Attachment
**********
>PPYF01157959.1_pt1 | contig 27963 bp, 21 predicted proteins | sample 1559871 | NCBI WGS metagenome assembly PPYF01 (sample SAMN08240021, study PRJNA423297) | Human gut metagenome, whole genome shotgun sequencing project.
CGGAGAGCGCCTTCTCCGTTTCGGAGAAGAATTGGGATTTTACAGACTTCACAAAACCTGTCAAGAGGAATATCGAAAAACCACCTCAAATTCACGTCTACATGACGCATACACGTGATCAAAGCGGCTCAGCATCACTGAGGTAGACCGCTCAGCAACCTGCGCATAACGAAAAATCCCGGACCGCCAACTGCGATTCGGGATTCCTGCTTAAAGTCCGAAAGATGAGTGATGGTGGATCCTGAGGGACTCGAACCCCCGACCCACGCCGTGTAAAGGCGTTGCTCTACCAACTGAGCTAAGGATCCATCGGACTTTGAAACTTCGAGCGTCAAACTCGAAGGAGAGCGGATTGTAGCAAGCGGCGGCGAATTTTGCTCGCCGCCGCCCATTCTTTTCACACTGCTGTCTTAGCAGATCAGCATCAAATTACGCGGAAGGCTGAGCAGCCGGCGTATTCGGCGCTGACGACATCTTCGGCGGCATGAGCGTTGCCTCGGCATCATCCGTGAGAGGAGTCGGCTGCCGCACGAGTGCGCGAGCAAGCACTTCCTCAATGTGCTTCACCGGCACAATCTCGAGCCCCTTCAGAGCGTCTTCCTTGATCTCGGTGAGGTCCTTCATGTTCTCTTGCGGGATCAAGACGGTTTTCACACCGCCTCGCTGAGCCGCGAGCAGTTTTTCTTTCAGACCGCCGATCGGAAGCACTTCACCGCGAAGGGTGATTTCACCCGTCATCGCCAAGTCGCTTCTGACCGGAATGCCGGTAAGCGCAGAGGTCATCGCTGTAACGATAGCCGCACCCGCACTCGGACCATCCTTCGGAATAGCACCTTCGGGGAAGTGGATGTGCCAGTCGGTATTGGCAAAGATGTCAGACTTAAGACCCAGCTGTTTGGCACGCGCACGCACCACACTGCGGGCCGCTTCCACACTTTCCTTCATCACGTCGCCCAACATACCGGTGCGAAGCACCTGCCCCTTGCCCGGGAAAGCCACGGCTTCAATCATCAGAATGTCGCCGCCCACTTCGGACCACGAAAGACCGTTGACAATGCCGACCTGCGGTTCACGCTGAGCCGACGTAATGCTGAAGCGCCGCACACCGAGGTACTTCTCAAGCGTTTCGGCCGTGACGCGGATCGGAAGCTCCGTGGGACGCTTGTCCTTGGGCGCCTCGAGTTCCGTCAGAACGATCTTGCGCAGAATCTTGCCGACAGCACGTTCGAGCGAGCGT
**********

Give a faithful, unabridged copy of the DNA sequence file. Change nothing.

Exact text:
>PPYF01157959.1_pt1 | contig 27963 bp, 21 predicted proteins | sample 1559871 | NCBI WGS metagenome assembly PPYF01 (sample SAMN08240021, study PRJNA423297) | Human gut metagenome, whole genome shotgun sequencing project.
CGGAGAGCGCCTTCTCCGTTTCGGAGAAGAATTGGGATTTTACAGACTTCACAAAACCTGTCAAGAGGAATATCGAAAAACCACCTCAAATTCACGTCTACATGACGCATACACGTGATCAAAGCGGCTCAGCATCACTGAGGTAGACCGCTCAGCAACCTGCGCATAACGAAAAATCCCGGACCGCCAACTGCGATTCGGGATTCCTGCTTAAAGTCCGAAAGATGAGTGATGGTGGATCCTGAGGGACTCGAACCCCCGACCCACGCCGTGTAAAGGCGTTGCTCTACCAACTGAGCTAAGGATCCATCGGACTTTGAAACTTCGAGCGTCAAACTCGAAGGAGAGCGGATTGTAGCAAGCGGCGGCGAATTTTGCTCGCCGCCGCCCATTCTTTTCACACTGCTGTCTTAGCAGATCAGCATCAAATTACGCGGAAGGCTGAGCAGCCGGCGTATTCGGCGCTGACGACATCTTCGGCGGCATGAGCGTTGCCTCGGCATCATCCGTGAGAGGAGTCGGCTGCCGCACGAGTGCGCGAGCAAGCACTTCCTCAATGTGCTTCACCGGCACAATCTCGAGCCCCTTCAGAGCGTCTTCCTTGATCTCGGTGAGGTCCTTCATGTTCTCTTGCGGGATCAAGACGGTTTTCACACCGCCTCGCTGAGCCGCGAGCAGTTTTTCTTTCAGACCGCCGATCGGAAGCACTTCACCGCGAAGGGTGATTTCACCCGTCATCGCCAAGTCGCTTCTGACCGGAATGCCGGTAAGCGCAGAGGTCATCGCTGTAACGATAGCCGCACCCGCACTCGGACCATCCTTCGGAATAGCACCTTCGGGGAAGTGGATGTGCCAGTCGGTATTGGCAAAGATGTCAGACTTAAGACCCAGCTGTTTGGCACGCGCACGCACCACACTGCGGGCCGCTTCCACACTTTCCTTCATCACGTCGCCCAACATACCGGTGCGAAGCACCTGCCCCTTGCCCGGGAAAGCCACGGCTTCAATCATCAGAATGTCGCCGCCCACTTCGGACCACGAAAGACCGTTGACAATGCCGACCTGCGGTTCACGCTGAGCCGACGTAATGCTGAAGCGCCGCACACCGAGGTACTTCTCAAGCGTTTCGGCCGTGACGCGGATCGGAAGCTCCGTGGGACGCTTGTCCTTGGGCGCCTCGAGTTCCGTCAGAACGATCTTGCGCAGAATCTTGCCGACAGCACGTTCGAGCGAGCGT